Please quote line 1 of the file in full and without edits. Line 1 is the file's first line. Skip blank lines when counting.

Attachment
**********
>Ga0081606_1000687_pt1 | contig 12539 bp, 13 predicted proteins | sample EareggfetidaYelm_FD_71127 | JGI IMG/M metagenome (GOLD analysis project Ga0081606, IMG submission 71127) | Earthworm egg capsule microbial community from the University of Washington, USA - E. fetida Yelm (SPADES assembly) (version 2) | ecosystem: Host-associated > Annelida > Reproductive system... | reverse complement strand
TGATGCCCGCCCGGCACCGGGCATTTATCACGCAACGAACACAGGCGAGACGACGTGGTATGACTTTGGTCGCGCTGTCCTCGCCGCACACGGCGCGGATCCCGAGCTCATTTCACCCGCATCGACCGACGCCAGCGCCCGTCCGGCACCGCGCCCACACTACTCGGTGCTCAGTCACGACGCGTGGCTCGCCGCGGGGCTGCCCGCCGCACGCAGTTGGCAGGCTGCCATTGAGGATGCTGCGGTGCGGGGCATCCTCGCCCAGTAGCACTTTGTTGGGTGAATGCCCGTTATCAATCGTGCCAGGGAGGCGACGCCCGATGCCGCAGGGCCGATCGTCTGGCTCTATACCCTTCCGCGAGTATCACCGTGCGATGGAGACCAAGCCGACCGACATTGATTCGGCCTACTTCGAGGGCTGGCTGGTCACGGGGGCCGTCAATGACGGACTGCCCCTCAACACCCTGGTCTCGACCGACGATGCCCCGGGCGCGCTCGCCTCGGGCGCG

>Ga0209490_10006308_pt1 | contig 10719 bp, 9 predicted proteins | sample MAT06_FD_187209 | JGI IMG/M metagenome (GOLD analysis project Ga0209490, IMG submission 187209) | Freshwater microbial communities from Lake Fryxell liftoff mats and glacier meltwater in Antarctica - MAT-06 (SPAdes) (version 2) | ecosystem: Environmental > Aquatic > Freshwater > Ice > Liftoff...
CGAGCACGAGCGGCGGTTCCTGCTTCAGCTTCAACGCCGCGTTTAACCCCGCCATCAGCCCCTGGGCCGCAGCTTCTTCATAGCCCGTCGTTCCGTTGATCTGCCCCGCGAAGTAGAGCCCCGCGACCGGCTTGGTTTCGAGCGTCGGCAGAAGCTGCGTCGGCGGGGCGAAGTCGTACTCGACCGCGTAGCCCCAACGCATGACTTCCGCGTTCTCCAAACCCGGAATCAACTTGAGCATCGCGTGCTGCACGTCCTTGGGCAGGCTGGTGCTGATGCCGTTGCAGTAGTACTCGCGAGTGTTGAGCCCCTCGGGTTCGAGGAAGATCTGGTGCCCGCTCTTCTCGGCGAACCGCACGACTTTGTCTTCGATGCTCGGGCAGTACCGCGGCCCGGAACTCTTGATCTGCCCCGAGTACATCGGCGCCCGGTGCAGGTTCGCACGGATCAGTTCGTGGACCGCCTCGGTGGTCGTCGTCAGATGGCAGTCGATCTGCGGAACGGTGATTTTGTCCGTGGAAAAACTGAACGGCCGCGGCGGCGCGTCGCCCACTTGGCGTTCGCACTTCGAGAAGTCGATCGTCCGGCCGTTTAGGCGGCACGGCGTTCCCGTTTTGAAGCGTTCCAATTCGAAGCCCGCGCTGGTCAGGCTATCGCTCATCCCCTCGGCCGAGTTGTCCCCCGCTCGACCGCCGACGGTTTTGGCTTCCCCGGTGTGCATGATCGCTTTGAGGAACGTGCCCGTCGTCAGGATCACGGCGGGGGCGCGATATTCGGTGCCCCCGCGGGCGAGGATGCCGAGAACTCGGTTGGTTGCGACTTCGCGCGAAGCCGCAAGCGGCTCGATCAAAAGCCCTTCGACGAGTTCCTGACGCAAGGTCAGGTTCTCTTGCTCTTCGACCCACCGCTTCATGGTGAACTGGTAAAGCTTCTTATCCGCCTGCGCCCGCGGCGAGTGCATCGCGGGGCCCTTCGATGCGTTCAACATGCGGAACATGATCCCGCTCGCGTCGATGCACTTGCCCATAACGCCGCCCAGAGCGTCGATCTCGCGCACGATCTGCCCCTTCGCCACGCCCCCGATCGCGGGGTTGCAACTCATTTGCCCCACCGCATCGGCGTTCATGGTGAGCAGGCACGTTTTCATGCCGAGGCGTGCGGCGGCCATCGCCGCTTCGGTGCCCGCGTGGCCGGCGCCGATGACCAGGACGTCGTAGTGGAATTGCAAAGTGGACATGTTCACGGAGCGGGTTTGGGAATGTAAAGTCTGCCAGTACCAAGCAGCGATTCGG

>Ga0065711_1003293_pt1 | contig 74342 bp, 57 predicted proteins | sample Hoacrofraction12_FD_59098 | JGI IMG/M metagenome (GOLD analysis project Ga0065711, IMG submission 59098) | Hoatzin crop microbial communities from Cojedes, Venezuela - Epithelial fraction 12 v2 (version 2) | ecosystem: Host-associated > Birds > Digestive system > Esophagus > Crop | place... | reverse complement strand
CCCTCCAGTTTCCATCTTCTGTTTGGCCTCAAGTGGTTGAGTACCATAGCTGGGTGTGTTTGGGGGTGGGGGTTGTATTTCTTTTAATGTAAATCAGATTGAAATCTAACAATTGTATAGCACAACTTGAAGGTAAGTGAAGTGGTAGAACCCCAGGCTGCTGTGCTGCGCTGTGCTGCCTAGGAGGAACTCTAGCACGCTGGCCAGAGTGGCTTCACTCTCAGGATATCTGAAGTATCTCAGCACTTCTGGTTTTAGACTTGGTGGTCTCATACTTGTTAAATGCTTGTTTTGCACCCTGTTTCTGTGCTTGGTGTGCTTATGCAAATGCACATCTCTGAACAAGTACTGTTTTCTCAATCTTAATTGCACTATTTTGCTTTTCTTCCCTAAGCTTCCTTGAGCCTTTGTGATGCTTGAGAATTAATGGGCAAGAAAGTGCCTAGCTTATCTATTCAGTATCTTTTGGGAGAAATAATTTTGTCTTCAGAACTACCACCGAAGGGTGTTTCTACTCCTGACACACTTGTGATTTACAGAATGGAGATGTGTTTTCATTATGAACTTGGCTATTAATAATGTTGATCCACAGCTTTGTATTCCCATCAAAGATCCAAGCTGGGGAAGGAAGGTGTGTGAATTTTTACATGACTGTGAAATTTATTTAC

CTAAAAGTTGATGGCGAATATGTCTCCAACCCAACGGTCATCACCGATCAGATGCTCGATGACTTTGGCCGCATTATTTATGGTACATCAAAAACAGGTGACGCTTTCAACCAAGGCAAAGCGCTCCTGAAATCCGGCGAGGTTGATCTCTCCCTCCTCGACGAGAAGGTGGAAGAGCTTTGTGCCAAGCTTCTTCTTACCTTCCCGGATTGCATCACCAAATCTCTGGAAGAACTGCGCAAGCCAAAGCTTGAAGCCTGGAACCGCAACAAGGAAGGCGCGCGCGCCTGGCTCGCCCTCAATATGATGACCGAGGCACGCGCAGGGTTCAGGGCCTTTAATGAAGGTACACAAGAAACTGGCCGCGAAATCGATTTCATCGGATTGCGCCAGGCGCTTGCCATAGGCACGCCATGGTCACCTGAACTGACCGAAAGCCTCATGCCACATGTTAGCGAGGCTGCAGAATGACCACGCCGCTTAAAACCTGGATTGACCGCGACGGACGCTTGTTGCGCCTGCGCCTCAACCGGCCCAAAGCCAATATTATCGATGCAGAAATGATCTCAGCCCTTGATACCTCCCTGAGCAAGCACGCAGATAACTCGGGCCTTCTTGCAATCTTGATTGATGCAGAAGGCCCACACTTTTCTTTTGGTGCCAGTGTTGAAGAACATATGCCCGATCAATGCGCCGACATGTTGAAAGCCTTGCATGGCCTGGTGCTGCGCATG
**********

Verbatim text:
>Ga0081606_1000687_pt1 | contig 12539 bp, 13 predicted proteins | sample EareggfetidaYelm_FD_71127 | JGI IMG/M metagenome (GOLD analysis project Ga0081606, IMG submission 71127) | Earthworm egg capsule microbial community from the University of Washington, USA - E. fetida Yelm (SPADES assembly) (version 2) | ecosystem: Host-associated > Annelida > Reproductive system... | reverse complement strand